Andrew Malcolm continues to invent and distort poll data

In my column last week, I explained that Los Angeles Times reporter and former Laura Bush press secretary Andrew Malcolm took a few liberties with polling data in order to make things look bleak for President Obama.

Today, Malcolm is back at it. Malcolm headlined his post about a new Washington Post poll “9 of 10 Americans worry about Obama's spending deficits: Poll.” Later, he wrote “Currently, 90% of Americans are worried to some degree about the exploding federal spending deficit.”

Actually, he made that number up. The Post poll found 87 percent are concerned about the deficit. 87 is not 90. Granted, it's awfully close, and not substantively different. But reporters can't just go around changing poll results to fit their whims.

Far more substantively: Malcolm's headline misstates the poll results. Malcolm claims the poll found that 90 percent of Americans “worry about Obama's spending deficits.” Actually, the poll didn't attribute the deficits to Obama (or to spending, for that matter -- deficits are not only about spending, they're about tax cuts, too.)

Malcolm's implication that Americans overwhelmingly worry about Obama's handling of the deficit (reinforced by his later assertion that “particular unhappiness focused on his handling of ... the federal deficit” ) is flatly contradicted by the poll's actual findings, in which the public is split down the middle on that question: 48 percent of Americans approve of the president's handling of the deficit, and 48 percent disapprove.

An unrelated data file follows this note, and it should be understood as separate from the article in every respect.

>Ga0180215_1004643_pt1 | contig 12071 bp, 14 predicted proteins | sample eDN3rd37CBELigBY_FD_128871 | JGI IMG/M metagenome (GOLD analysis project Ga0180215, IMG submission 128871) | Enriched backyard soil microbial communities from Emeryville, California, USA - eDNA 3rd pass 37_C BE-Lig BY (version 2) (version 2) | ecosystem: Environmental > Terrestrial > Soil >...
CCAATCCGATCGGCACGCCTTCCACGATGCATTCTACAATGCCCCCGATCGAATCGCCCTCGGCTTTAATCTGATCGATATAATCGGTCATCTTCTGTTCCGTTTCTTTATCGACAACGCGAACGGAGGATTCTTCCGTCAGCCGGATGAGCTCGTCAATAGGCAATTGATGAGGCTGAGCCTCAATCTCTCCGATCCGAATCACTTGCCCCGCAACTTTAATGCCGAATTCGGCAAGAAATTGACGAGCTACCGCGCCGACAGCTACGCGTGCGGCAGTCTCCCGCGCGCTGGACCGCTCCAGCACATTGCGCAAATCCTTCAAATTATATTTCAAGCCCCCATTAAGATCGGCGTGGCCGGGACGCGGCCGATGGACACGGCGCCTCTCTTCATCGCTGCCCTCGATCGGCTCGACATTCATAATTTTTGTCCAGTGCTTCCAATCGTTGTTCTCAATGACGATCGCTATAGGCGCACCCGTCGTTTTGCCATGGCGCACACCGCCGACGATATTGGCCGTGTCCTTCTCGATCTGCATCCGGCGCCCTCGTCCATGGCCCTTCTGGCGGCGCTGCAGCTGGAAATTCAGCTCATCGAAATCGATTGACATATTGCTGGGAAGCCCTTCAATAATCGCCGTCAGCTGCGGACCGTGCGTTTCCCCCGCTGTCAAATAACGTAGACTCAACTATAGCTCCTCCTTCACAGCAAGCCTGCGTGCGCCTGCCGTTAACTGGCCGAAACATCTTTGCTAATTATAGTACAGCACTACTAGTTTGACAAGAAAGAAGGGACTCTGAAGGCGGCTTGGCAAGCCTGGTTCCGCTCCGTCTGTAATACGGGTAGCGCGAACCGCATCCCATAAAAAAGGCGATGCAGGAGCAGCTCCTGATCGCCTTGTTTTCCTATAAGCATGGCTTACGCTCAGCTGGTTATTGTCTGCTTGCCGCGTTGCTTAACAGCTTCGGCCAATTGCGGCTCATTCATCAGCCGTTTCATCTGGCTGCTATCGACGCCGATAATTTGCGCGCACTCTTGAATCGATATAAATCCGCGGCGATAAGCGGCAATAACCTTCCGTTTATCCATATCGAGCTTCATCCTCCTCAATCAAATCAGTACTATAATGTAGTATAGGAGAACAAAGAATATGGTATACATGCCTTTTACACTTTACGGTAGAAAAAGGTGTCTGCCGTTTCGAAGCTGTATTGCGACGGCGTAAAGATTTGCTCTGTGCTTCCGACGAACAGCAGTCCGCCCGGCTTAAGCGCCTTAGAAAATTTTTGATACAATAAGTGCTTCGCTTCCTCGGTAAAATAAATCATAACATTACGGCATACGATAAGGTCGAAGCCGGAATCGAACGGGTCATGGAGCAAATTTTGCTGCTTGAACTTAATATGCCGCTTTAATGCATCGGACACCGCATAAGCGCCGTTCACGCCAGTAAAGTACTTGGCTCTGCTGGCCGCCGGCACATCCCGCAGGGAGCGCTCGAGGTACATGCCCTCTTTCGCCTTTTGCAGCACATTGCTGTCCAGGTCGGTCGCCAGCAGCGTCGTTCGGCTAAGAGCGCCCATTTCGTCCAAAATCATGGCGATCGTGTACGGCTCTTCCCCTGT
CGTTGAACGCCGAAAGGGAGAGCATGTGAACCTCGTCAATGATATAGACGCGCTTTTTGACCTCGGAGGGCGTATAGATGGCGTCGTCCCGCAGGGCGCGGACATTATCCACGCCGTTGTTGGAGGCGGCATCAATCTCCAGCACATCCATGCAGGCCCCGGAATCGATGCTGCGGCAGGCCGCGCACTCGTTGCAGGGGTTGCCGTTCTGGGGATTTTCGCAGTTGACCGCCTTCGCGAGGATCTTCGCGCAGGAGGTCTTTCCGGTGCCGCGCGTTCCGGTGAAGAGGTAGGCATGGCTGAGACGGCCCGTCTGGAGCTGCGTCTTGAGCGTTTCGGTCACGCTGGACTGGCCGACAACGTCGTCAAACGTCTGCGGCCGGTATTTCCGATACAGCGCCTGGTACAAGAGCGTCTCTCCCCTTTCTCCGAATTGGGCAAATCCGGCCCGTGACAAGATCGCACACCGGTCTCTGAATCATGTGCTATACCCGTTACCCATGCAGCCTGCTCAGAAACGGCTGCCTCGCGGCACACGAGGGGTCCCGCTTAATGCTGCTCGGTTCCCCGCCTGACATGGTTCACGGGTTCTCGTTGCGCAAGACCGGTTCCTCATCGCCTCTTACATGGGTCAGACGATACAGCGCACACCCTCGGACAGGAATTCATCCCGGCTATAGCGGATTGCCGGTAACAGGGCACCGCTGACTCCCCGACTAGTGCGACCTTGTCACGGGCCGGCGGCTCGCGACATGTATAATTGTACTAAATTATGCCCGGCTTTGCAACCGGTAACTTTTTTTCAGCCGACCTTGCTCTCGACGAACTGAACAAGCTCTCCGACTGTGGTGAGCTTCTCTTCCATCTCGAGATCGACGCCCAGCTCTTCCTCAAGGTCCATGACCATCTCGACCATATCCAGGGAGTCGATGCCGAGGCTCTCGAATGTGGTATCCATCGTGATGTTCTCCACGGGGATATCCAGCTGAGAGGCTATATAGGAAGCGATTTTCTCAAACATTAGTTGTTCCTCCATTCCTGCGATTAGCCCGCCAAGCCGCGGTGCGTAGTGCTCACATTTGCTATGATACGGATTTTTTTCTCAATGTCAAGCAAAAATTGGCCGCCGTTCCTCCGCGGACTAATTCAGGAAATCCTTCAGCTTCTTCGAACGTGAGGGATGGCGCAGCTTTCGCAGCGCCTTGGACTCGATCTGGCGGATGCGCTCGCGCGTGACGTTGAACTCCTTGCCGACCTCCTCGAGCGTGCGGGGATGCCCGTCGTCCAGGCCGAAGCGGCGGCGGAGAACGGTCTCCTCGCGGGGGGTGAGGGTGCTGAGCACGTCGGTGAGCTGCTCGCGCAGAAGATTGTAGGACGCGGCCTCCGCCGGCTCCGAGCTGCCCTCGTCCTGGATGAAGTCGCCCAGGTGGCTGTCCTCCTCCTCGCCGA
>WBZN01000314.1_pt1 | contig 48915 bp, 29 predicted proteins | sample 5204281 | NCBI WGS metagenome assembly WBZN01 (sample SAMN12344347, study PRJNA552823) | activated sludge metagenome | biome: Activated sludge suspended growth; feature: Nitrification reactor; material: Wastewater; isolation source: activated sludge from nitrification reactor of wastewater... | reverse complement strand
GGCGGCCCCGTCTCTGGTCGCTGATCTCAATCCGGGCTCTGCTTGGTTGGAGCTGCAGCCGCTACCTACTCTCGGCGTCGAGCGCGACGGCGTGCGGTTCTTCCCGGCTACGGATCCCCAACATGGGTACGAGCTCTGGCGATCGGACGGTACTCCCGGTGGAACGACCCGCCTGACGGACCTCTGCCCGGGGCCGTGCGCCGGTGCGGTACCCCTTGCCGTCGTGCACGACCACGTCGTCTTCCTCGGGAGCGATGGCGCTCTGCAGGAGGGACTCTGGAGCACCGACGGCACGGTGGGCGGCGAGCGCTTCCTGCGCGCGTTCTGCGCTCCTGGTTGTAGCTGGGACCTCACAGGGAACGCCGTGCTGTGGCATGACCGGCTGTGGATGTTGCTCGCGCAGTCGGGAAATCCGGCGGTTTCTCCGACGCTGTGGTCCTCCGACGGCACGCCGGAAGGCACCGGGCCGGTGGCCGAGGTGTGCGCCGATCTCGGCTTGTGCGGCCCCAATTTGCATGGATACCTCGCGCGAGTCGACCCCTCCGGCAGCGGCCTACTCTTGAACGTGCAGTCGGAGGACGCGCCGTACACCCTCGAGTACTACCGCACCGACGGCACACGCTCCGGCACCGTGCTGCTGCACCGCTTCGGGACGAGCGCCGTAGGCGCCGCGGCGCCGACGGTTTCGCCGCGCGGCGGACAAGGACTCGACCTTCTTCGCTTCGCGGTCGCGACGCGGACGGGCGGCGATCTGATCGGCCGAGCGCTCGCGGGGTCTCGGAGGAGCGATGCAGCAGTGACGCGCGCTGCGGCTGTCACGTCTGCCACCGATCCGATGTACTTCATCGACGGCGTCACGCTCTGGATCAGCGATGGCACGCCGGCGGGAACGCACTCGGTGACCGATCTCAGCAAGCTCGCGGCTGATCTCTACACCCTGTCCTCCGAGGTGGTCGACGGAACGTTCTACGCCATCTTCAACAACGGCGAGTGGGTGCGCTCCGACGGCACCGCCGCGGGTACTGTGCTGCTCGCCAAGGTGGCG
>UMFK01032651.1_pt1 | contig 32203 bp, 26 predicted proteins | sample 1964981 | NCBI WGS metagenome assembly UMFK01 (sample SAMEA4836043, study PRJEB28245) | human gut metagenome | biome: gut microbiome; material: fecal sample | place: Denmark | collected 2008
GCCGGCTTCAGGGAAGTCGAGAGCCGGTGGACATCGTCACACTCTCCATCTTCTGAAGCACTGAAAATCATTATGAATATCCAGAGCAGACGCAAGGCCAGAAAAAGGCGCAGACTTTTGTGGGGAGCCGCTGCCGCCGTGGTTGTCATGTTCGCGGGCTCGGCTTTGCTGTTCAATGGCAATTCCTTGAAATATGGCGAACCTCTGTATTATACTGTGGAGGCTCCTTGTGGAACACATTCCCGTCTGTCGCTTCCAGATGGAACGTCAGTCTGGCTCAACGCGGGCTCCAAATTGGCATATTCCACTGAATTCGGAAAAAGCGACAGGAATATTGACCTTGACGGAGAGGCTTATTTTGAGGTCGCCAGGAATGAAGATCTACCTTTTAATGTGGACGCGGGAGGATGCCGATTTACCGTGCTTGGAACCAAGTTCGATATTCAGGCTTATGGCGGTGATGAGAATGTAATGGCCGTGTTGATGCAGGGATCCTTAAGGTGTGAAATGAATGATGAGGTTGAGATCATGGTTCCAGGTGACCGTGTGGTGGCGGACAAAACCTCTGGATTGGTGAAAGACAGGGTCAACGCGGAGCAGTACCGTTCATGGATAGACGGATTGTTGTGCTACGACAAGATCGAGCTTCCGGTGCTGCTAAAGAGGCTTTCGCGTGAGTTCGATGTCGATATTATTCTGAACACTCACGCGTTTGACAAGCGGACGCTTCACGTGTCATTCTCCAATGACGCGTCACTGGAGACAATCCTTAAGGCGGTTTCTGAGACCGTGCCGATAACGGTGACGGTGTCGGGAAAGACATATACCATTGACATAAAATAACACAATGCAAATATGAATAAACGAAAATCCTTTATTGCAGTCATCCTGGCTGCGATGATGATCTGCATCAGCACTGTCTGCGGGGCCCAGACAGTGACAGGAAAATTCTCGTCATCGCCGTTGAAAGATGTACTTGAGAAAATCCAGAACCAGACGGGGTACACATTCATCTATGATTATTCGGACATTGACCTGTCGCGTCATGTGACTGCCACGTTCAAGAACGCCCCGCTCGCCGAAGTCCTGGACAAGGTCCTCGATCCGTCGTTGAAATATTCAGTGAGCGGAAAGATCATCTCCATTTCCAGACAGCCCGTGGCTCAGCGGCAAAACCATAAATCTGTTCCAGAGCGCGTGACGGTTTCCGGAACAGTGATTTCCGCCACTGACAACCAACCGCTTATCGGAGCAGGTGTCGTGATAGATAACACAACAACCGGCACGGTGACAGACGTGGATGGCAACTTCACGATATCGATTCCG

It is, however, consistent with Malcolm's assertion last week that “As the months roll by, the results, added together, the clock is running out on Obama's ability to blame the last administration for all ills; the sense of his ownership of the nation's problems appears to be growing in the American mind.” That assertion, by the way, was directly contradicted by the polls Malcolm was citing, which is probably why he didn't include any actual poll numbers to buttress the assertion.

But that's not all.

Malcolm stipulates that “Obama's personal popularity remains high,” though he doesn't give an actual number. Or even a made-up number that is a few points lower than the actual number. In any case, he is again misrepresenting the poll, which did not ask “personal popularity” (whether people have a favorable or unfavorable impression of Obama.) It asked whether they approve of the job he is doing. Here's the actual question: “Do you approve or disapprove of the way Barack Obama is handling his job as president?” The poll found 65 percent approve.

But Malcolm is trying to convince readers that though Obama is personally popular, his policies and job performance are unpopular. So he falsely claims the poll found 90 percent concern about Obama's deficits (rather than 87 percent concern about the deficit.) And he changes the approval question, too, portraying it as a question about “personal popularity” rather than job approval.

The moral of the story: If Andrew Malcolm writes about poll results, you should assume that he's either lying, or he doesn't know what he's talking about. Or both.